Is ‘Greige’ the New Black?

There’s a new color in town, and it’s taking the world of interior design by storm—kind of literally. Imagine thunderclouds rolling in just before dusk, the setting sun casting a warm glow through their steely tufts. Quick—what do you call that color?

You’re right if you said greige, a hybrid hue that combines gray with beige to create a neutral tone that’s neither too stark—nor too boring—and has quickly become the default color for luxury apartments and bougie suburban homesteads alike. 

You see, the problem with gray, just like a storm cloud, is it can be too cold. As a combination of white and black, gray is, by its very nature, colorless, and that can come across as a little… heartless. Beige solves that problem by blending yellow and/or brown hues into the mix, but the problem there is that beige has been so overused it hardly stands out at all.

For some, beige is to the color spectrum what vanilla is to the palate—sure there’s some flavor in there somewhere, but it’s still pretty bland.

Enter, greige, where the boldness of gray meets the warmth of beige, and the results are, well, stunning. 

Like with most design trends, everything old is new again. Greige actually owes its genesis to fashion designer Giorgio Armani, who was dubbed “the king of greige“ back in the 1980s. It wasn’t, however, until 2015 or so that suddenly greige splashed across everyone’s walls and floors.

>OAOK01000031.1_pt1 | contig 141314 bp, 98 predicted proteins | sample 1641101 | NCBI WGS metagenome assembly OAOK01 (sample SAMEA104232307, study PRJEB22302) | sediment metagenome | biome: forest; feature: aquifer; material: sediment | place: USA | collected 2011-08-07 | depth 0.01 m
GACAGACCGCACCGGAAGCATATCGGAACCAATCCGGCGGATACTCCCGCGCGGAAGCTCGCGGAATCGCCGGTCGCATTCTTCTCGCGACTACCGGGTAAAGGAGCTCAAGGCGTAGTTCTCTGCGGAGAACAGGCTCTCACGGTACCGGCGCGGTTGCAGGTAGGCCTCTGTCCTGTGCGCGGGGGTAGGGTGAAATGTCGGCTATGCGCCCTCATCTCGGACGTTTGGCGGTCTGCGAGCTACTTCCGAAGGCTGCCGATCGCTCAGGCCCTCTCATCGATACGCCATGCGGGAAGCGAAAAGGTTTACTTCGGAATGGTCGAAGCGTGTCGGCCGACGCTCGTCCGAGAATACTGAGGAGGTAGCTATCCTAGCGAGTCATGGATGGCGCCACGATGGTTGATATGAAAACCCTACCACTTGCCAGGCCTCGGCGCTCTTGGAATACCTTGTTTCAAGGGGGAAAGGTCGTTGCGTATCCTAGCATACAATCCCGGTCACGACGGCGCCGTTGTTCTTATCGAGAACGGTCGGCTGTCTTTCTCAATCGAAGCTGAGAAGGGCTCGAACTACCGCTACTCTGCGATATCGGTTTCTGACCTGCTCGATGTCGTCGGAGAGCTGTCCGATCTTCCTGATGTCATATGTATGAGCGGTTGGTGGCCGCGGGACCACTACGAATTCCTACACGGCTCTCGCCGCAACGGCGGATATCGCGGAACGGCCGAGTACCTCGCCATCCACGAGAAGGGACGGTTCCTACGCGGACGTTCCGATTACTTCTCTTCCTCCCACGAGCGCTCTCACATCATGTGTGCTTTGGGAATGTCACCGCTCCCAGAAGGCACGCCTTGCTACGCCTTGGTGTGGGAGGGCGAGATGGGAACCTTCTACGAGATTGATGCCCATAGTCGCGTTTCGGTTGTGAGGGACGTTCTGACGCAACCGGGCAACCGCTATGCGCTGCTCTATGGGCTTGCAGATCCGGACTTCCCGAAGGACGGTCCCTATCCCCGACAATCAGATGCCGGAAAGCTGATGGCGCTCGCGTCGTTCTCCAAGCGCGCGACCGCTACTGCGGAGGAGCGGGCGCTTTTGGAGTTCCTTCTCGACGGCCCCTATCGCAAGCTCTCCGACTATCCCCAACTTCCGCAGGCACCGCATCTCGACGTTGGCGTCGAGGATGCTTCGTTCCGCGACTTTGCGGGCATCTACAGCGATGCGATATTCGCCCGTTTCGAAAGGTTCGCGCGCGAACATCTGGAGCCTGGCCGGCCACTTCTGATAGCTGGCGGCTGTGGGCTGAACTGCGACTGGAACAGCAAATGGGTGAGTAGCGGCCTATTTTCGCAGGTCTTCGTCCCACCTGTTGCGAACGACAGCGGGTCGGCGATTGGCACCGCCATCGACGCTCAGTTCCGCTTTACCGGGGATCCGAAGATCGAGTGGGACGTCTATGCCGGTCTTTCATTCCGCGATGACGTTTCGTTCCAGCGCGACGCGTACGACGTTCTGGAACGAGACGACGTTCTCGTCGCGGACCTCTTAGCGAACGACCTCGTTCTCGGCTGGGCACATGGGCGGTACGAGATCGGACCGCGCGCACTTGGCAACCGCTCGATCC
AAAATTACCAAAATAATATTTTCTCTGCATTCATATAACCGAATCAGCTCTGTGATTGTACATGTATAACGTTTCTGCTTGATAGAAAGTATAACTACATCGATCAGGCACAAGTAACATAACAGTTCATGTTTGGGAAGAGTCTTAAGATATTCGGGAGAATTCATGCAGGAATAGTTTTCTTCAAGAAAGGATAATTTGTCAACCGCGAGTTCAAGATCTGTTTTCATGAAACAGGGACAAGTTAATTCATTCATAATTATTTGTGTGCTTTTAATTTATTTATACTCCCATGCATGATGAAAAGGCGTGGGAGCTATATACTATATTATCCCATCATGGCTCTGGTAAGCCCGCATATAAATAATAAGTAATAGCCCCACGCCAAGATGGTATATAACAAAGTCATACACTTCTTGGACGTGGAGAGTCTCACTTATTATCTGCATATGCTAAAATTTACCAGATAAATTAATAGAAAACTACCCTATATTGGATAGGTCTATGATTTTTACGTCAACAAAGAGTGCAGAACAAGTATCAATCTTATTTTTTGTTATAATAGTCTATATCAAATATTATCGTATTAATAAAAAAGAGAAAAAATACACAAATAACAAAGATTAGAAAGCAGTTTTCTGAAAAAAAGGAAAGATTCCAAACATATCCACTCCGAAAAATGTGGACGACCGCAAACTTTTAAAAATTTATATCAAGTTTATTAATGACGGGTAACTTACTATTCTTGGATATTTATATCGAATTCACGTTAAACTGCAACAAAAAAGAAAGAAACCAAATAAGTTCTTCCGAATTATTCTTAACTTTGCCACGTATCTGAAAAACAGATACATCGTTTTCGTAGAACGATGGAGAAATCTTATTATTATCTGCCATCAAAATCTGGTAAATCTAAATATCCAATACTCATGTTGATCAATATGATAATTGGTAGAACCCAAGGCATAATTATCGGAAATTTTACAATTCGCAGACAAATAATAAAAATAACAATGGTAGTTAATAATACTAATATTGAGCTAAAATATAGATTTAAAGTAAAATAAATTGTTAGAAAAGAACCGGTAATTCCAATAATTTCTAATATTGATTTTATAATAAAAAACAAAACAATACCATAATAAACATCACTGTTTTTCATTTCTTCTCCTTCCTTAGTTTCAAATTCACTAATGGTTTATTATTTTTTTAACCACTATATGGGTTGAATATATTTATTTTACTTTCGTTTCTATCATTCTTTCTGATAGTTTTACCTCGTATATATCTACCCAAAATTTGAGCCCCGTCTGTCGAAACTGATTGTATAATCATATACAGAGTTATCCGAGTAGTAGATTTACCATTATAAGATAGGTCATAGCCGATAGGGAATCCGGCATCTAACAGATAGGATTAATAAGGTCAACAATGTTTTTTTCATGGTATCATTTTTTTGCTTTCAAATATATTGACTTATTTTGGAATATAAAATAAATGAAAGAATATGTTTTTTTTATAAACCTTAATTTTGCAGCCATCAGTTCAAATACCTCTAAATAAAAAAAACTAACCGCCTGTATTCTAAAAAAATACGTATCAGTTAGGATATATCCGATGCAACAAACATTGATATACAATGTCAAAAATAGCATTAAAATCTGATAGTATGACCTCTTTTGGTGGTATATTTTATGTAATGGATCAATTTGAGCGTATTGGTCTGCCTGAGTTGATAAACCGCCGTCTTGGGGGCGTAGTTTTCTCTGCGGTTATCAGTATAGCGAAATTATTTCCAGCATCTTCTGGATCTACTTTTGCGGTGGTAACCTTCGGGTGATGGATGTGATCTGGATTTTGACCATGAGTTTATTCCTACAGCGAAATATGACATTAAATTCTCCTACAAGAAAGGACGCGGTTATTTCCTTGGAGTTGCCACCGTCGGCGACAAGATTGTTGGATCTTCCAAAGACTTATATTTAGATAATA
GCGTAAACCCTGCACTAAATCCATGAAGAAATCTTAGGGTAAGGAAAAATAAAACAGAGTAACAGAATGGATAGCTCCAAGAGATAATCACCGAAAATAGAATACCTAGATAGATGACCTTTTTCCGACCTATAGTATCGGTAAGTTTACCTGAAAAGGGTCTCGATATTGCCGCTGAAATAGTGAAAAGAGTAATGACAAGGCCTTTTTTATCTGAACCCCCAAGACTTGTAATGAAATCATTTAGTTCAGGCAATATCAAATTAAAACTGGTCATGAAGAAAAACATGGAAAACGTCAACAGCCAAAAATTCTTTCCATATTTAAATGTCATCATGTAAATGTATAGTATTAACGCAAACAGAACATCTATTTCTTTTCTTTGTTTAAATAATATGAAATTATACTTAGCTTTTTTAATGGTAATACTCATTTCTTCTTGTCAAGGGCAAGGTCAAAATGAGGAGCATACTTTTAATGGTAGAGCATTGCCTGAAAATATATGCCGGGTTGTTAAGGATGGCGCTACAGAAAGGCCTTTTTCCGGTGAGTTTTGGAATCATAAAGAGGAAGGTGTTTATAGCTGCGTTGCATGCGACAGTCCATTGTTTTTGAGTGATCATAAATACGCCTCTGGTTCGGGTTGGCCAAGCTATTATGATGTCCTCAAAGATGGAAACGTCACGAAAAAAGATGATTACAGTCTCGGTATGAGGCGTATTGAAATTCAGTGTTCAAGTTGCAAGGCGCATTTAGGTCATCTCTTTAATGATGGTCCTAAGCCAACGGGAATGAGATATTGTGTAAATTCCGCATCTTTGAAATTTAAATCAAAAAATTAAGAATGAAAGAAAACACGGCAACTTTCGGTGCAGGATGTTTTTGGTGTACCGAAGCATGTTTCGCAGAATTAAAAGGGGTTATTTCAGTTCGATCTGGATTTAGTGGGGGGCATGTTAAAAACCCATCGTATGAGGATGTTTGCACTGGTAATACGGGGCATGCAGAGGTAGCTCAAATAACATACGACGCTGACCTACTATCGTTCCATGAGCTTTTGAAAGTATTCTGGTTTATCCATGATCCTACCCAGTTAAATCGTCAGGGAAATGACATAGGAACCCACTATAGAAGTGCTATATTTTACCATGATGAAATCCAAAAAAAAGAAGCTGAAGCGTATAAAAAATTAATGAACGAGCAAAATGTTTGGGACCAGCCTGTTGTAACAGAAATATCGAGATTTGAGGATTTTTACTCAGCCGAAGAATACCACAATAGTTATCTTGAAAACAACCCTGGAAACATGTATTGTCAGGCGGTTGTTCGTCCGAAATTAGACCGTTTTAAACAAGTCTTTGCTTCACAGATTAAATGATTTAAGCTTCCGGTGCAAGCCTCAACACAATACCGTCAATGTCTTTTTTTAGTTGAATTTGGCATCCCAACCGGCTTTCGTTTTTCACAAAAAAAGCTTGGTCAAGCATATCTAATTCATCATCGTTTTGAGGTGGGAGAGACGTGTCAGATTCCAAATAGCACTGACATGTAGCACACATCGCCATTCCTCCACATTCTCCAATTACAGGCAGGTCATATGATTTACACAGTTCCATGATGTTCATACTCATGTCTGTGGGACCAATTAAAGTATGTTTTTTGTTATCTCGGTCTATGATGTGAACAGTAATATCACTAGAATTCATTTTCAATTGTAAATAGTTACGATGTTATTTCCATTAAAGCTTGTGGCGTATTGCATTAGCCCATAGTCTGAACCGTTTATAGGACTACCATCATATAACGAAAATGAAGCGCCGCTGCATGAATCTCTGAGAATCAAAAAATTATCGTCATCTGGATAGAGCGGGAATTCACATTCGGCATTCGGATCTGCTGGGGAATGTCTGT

Shades of Greige

As with most colors, greige actually comprises a spectrum. Tones range from the almost-white to a moody battleship gray, but always with a yellowish/brownish undertone. 

One classic color range that often gets confused with greige is taupe, however there are dramatic differences. While both rely on gray as a base color, it’s what they do with it that sets them apart. The -eige in greige is the result of yellow, amber or brown being mixed in, whereas taupe combines gray with reds, pinks and/or greens.

Choosing the best shade for your project is crucial. The choice you make determines the look and feel of your home and decides how well your walls match with other components in the house.

When choosing a shade, consider what kind of look you want. A lighter, beige-ier greige evokes an airy, playful look. A darker, grayer greige (with gray being dominant) casts a rich, deep and luxurious look over a room.

Also think about where you live. Weather and climate are big factors when choosing paint color. If you live in a cold area, going lighter—more on the beige side—will help offset the outdoor palate. The extra visual warmth helps counter the low temperatures and cloudy days. If you are blessed with sunshine for most of the year, even a dark almost-gray greige will do well as long as there is plenty of natural light coming in.

Finally, consider what colors are already present in your home. Choose a shade that blends well with the style you’ve already established. For instance, a light greige works really well with brown wood flooring, while dark greige blends well with tile. There are no rules on what colors you should match with each other; just make sure that your home will not feel like an awkward clash of styles.